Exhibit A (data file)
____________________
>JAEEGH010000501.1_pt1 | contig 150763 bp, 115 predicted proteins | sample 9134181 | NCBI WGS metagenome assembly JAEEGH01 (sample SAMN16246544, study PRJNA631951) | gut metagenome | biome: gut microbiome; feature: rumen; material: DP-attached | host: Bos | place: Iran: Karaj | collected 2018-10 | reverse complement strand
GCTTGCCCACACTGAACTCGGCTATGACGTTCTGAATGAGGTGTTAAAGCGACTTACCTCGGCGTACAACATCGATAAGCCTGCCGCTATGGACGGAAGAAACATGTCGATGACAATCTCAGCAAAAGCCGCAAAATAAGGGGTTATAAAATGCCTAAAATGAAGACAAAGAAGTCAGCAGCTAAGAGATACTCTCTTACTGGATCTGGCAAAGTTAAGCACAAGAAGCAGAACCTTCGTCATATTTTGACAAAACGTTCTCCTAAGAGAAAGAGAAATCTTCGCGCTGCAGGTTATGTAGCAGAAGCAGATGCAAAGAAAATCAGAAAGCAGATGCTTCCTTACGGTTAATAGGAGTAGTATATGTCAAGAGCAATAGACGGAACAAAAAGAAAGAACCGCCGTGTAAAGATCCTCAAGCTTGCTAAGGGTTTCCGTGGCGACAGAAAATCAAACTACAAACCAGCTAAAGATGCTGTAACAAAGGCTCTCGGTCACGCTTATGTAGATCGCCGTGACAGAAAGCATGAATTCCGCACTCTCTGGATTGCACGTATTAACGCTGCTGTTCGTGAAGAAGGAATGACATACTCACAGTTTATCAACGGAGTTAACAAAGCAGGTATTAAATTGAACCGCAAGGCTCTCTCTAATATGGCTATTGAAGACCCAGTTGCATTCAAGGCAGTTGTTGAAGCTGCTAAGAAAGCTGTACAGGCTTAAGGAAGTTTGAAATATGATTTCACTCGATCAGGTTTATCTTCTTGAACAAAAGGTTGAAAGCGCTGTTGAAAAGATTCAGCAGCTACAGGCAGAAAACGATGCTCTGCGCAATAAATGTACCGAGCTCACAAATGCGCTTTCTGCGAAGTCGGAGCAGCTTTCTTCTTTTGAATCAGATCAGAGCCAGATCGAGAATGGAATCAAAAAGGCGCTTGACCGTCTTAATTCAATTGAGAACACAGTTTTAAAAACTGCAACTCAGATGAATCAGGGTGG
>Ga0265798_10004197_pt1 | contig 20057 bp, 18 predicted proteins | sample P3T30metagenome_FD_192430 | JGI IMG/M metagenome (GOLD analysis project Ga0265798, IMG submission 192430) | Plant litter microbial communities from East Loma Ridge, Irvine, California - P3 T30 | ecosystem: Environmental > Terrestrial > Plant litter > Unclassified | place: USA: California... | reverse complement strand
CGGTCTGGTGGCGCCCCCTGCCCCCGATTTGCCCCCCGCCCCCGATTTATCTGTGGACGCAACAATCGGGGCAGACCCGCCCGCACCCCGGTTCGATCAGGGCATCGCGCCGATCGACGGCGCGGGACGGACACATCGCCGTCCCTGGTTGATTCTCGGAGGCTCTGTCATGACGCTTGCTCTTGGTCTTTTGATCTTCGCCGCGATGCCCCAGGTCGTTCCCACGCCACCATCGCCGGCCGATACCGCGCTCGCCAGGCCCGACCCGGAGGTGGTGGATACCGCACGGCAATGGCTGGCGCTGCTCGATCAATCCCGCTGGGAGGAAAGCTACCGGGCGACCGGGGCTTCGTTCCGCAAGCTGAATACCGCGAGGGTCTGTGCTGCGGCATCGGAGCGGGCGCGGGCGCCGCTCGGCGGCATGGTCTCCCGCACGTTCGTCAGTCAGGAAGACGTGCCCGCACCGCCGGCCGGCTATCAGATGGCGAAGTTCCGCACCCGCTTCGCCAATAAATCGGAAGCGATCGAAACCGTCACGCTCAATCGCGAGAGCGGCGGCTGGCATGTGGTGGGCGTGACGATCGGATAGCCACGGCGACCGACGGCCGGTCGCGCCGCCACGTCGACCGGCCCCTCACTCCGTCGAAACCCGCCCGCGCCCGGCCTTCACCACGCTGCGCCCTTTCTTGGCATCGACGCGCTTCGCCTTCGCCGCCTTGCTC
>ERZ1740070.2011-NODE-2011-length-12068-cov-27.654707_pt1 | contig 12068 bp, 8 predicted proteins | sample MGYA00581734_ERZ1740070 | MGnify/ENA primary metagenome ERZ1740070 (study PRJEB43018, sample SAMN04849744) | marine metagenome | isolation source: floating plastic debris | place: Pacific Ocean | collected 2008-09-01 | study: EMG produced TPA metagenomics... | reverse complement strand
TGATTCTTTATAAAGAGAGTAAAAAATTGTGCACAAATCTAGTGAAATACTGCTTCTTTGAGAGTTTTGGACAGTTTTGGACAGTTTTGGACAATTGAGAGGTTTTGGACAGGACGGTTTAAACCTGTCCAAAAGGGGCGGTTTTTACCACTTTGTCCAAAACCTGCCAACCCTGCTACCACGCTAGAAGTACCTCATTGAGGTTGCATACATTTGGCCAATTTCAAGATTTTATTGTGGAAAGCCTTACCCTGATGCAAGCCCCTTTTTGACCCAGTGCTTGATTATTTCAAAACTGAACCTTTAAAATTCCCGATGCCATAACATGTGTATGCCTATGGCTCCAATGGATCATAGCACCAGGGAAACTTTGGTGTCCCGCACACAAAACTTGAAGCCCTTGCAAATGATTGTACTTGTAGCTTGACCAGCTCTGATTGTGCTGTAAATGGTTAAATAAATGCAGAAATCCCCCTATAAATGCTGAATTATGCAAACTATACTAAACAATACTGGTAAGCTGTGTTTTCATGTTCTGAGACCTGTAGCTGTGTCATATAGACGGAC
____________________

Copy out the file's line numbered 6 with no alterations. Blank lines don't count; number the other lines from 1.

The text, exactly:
TGATTCTTTATAAAGAGAGTAAAAAATTGTGCACAAATCTAGTGAAATACTGCTTCTTTGAGAGTTTTGGACAGTTTTGGACAGTTTTGGACAATTGAGAGGTTTTGGACAGGACGGTTTAAACCTGTCCAAAAGGGGCGGTTTTTACCACTTTGTCCAAAACCTGCCAACCCTGCTACCACGCTAGAAGTACCTCATTGAGGTTGCATACATTTGGCCAATTTCAAGATTTTATTGTGGAAAGCCTTACCCTGATGCAAGCCCCTTTTTGACCCAGTGCTTGATTATTTCAAAACTGAACCTTTAAAATTCCCGATGCCATAACATGTGTATGCCTATGGCTCCAATGGATCATAGCACCAGGGAAACTTTGGTGTCCCGCACACAAAACTTGAAGCCCTTGCAAATGATTGTACTTGTAGCTTGACCAGCTCTGATTGTGCTGTAAATGGTTAAATAAATGCAGAAATCCCCCTATAAATGCTGAATTATGCAAACTATACTAAACAATACTGGTAAGCTGTGTTTTCATGTTCTGAGACCTGTAGCTGTGTCATATAGACGGAC